I understand that the compulsion and obsession to pick up the drugs is still there but I have more insight than I did previously.
It humbled me to be back in early recovery again, you forget how hard it is.
What I really took away was the notion of abstinence.
We can’t have “just one” of anything, as it will make us really sick. I really try to keep focusing on that.
Being a “success story” was another pressure I didn’t expect.
People looked up at me. I’d gone back up to the rehab to “give back”. I’d spoken at institutions and shared my story and here I was – relapsed and feeling unsuccessful. It was a big blow.
I’ve come to realise that it’s OK, that I’m human and flawed, and don’t have to be perfect.
It’s not about falling, it’s about getting back up.
It’s about staying connected with my family and support group.
Addiction hates connection – I should have picked up the phone at the start because everyone has been so supportive – my NA group friends, my family and the staff at Hader Clinic Queensland.
It was a case of me coming clean and being honest.
Yes, I f****d up but I’m so glad I got past it and did it.
Moving forward, I’m just putting one foot in front of the other again.
I’m looking forward to my future and taking it one day at a time.
I have an amazing sponsor that I travel to see weekly.
I’m willing now to take my recovery even further than before.
I’m trying to see the relapse as a blessing because any hesitation I felt about being an alcoholic has been put to rest. I know now that I can never touch a drink ever again.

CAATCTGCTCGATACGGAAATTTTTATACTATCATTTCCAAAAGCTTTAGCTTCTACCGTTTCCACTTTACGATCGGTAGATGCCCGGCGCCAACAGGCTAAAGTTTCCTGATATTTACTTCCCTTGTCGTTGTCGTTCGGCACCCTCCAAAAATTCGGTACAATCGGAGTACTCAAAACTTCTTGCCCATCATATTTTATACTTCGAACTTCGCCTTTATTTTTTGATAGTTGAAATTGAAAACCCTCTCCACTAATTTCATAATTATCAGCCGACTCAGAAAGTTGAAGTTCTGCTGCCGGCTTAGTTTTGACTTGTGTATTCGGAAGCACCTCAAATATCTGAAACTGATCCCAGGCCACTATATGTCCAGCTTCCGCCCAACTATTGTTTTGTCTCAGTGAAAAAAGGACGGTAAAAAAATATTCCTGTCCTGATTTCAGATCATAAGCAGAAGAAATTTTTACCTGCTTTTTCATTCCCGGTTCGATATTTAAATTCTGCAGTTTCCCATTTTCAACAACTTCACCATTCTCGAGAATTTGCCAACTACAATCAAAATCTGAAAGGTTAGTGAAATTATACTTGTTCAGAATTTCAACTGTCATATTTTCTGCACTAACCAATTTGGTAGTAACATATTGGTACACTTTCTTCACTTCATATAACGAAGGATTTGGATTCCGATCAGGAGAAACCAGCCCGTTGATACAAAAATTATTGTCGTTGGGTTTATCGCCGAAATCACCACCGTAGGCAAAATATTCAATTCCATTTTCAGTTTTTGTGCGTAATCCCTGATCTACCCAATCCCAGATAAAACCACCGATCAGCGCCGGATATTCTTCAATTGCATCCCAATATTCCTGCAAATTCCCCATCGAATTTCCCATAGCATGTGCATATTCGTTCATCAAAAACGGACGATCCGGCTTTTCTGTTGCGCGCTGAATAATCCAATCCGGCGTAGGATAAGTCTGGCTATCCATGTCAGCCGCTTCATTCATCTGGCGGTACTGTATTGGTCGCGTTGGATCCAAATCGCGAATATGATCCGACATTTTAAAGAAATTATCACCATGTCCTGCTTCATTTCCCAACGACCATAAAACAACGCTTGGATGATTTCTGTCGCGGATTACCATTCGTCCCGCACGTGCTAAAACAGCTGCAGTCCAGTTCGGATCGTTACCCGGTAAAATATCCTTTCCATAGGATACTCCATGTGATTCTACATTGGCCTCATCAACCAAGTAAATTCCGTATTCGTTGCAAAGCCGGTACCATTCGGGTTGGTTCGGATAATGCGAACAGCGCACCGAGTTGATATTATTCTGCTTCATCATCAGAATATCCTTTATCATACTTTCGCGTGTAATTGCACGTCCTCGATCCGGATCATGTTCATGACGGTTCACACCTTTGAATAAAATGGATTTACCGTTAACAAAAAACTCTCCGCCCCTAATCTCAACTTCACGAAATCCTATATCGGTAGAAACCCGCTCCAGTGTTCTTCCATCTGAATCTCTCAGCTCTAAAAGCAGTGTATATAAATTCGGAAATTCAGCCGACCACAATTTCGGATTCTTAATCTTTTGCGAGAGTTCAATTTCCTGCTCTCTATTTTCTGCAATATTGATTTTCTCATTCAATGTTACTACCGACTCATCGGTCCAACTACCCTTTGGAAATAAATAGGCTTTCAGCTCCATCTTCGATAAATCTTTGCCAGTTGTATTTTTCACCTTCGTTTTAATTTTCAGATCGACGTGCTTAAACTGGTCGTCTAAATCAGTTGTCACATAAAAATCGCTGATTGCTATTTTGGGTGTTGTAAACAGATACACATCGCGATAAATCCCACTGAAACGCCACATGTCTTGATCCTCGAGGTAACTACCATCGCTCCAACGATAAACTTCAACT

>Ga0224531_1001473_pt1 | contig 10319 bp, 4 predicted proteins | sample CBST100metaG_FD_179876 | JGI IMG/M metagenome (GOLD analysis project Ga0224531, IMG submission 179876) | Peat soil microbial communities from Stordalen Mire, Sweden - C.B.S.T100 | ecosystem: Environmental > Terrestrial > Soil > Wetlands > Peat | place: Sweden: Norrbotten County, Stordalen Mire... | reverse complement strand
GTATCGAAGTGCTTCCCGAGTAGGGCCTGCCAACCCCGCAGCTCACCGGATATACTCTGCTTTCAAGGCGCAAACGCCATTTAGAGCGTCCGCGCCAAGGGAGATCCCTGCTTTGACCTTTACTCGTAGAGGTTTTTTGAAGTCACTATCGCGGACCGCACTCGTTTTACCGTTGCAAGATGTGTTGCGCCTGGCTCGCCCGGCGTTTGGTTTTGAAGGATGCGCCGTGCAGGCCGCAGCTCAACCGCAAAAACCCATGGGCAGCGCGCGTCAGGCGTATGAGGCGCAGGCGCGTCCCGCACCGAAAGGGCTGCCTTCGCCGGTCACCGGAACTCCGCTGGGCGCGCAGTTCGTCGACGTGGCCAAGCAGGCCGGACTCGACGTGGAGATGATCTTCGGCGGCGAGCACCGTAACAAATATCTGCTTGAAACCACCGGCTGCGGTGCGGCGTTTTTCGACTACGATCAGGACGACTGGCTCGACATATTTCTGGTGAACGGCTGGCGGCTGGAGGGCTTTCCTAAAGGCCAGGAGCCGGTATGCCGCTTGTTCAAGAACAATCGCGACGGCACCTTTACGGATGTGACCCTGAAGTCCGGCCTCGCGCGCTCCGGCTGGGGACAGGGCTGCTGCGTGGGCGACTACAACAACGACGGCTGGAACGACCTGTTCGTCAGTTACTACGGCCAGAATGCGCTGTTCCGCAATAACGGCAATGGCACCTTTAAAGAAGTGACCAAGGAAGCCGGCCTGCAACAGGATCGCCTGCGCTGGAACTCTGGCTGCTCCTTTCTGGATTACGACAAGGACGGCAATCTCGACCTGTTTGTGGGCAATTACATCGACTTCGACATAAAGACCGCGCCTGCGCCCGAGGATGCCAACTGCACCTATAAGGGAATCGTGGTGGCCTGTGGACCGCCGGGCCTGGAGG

I am also very grateful. Many people die when they relapse because they go back to using the same amount of drugs that they were doing at their worst and overdose.
I shared my experience of relapse at a Hader Clinic Queensland’s family night. It was good because it’s important for family members to know that relapse can, and does, happen.
I’m still doing the intensive outpatient program and I’ve reduced the amount of hours I’m working.
I have learned that I need to continue to put my recovery front and centre in my life if I’m to continue to stay well.
My family are very accepting of the fact that I need to take time out for my recovery.
I’m still planning on staying in contact with my sponsor – I admire what she’s got and the support she gives me.
But let’s face it, addiction is a disease. Even when I’ve been clean for ten years I’m going to have to be vigilant.
When faced with being “all or nothing” it’s better for me to choose “nothing”” and be OK with that.
That’s the reality of addiction and part of who I am.